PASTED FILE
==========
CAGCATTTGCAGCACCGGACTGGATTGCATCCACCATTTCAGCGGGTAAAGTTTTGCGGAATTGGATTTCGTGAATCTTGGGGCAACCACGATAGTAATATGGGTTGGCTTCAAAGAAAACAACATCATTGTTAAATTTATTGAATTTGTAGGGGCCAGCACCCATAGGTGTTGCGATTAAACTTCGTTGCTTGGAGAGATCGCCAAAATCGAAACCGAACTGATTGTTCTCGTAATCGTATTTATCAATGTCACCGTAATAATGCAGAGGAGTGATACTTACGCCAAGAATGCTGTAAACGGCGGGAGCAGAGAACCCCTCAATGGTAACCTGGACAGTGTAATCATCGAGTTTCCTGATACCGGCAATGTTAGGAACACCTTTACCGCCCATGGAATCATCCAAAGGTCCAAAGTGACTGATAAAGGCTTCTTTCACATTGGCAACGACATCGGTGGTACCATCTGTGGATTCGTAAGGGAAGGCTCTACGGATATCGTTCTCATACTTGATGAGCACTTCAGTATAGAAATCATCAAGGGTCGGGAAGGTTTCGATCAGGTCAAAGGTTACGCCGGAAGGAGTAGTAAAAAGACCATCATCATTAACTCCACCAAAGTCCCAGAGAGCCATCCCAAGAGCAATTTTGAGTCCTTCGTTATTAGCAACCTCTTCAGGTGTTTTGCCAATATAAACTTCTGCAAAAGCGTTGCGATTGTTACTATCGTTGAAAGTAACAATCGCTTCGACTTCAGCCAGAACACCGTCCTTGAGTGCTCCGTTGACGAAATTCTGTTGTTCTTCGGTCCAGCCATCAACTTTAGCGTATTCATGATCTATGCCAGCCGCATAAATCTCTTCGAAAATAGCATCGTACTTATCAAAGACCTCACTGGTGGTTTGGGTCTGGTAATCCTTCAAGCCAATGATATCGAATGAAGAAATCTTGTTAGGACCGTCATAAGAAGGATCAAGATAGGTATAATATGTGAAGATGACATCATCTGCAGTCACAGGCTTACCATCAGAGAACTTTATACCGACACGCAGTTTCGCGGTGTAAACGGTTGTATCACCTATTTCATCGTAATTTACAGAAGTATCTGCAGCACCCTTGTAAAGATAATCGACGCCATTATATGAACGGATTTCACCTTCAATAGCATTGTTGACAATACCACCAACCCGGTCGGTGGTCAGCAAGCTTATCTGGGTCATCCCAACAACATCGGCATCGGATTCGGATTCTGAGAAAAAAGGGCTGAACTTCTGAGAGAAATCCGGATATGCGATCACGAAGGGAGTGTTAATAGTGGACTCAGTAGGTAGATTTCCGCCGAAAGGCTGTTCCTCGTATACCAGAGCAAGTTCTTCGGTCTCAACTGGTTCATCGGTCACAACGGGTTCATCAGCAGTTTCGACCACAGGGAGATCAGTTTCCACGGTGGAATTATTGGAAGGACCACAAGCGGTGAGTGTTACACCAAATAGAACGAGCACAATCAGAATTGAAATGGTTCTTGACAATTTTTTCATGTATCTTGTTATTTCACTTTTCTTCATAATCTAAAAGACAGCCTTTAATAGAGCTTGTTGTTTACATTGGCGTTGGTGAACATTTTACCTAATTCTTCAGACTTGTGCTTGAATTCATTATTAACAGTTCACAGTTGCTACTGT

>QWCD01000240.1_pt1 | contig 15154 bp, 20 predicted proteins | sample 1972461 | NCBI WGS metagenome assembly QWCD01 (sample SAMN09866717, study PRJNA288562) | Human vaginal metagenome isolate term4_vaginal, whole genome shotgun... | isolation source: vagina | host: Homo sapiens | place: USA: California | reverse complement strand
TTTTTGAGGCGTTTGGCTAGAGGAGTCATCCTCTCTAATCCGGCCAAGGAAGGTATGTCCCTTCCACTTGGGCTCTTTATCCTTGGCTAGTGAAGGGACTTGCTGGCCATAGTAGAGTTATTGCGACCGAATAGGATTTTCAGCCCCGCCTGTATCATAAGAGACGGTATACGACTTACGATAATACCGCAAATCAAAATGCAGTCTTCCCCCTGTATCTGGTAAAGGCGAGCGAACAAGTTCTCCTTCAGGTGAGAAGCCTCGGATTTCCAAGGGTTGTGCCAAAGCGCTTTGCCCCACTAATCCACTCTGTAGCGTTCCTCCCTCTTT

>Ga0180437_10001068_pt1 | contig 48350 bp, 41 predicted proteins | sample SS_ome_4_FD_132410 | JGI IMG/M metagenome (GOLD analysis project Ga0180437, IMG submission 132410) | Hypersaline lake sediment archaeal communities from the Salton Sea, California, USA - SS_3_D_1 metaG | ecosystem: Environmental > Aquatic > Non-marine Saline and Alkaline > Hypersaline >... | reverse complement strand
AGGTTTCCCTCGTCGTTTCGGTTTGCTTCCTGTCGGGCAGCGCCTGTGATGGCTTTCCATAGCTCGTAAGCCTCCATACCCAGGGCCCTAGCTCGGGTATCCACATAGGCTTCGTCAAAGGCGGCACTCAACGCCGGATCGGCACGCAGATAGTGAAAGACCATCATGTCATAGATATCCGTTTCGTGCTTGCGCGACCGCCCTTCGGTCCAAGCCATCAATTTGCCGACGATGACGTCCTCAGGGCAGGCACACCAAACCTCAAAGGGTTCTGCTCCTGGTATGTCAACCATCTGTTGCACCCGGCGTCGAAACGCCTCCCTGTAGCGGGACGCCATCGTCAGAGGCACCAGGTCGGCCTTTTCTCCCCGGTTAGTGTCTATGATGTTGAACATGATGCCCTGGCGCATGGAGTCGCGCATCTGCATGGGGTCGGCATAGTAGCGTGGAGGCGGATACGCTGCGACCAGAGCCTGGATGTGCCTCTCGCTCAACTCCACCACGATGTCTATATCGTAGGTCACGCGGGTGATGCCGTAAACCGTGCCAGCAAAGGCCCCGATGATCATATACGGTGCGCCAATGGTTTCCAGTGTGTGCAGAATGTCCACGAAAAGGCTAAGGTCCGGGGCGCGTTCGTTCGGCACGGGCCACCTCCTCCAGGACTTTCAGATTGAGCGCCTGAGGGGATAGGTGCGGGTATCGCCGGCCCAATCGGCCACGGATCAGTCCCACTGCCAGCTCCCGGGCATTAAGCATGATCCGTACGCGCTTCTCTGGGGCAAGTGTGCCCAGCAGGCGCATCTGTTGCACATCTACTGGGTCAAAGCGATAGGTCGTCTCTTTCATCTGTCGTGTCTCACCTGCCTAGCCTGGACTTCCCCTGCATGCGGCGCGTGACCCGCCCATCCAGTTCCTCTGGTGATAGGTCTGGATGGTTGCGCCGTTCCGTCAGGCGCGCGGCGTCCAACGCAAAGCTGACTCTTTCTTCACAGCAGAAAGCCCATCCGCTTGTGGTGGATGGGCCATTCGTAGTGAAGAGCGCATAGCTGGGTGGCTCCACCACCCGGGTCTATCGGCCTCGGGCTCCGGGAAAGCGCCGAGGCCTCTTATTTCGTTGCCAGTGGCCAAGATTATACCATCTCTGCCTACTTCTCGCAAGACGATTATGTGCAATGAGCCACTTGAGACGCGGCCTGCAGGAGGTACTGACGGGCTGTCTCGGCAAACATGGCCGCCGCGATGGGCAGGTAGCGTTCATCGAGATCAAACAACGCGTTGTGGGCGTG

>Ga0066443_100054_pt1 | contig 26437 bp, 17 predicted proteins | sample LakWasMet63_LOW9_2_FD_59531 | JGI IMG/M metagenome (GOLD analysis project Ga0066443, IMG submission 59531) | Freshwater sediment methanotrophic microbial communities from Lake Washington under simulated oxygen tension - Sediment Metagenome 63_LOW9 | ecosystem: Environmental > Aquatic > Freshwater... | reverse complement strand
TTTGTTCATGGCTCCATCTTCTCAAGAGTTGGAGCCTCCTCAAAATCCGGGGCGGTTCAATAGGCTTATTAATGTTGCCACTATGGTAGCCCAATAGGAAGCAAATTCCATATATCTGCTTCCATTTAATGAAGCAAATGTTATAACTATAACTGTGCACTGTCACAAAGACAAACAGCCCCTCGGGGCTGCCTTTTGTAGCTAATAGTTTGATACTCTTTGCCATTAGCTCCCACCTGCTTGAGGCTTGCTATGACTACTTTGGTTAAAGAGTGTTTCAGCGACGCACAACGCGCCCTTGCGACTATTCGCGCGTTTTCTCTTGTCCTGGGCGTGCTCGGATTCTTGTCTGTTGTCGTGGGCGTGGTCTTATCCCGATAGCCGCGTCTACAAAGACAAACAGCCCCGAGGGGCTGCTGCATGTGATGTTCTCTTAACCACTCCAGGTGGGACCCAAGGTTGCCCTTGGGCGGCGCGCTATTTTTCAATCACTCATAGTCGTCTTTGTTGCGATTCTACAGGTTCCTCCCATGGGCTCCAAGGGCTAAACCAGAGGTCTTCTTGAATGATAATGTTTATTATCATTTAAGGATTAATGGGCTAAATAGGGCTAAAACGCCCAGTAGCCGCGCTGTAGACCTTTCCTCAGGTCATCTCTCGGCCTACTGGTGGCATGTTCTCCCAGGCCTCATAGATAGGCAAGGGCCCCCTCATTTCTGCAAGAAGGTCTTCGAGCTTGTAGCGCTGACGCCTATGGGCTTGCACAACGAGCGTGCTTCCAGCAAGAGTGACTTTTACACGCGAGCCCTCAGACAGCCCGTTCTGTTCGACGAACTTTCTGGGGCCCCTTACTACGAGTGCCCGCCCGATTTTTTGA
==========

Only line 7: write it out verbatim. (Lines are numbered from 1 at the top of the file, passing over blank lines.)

TTTGTTCATGGCTCCATCTTCTCAAGAGTTGGAGCCTCCTCAAAATCCGGGGCGGTTCAATAGGCTTATTAATGTTGCCACTATGGTAGCCCAATAGGAAGCAAATTCCATATATCTGCTTCCATTTAATGAAGCAAATGTTATAACTATAACTGTGCACTGTCACAAAGACAAACAGCCCCTCGGGGCTGCCTTTTGTAGCTAATAGTTTGATACTCTTTGCCATTAGCTCCCACCTGCTTGAGGCTTGCTATGACTACTTTGGTTAAAGAGTGTTTCAGCGACGCACAACGCGCCCTTGCGACTATTCGCGCGTTTTCTCTTGTCCTGGGCGTGCTCGGATTCTTGTCTGTTGTCGTGGGCGTGGTCTTATCCCGATAGCCGCGTCTACAAAGACAAACAGCCCCGAGGGGCTGCTGCATGTGATGTTCTCTTAACCACTCCAGGTGGGACCCAAGGTTGCCCTTGGGCGGCGCGCTATTTTTCAATCACTCATAGTCGTCTTTGTTGCGATTCTACAGGTTCCTCCCATGGGCTCCAAGGGCTAAACCAGAGGTCTTCTTGAATGATAATGTTTATTATCATTTAAGGATTAATGGGCTAAATAGGGCTAAAACGCCCAGTAGCCGCGCTGTAGACCTTTCCTCAGGTCATCTCTCGGCCTACTGGTGGCATGTTCTCCCAGGCCTCATAGATAGGCAAGGGCCCCCTCATTTCTGCAAGAAGGTCTTCGAGCTTGTAGCGCTGACGCCTATGGGCTTGCACAACGAGCGTGCTTCCAGCAAGAGTGACTTTTACACGCGAGCCCTCAGACAGCCCGTTCTGTTCGACGAACTTTCTGGGGCCCCTTACTACGAGTGCCCGCCCGATTTTTTGA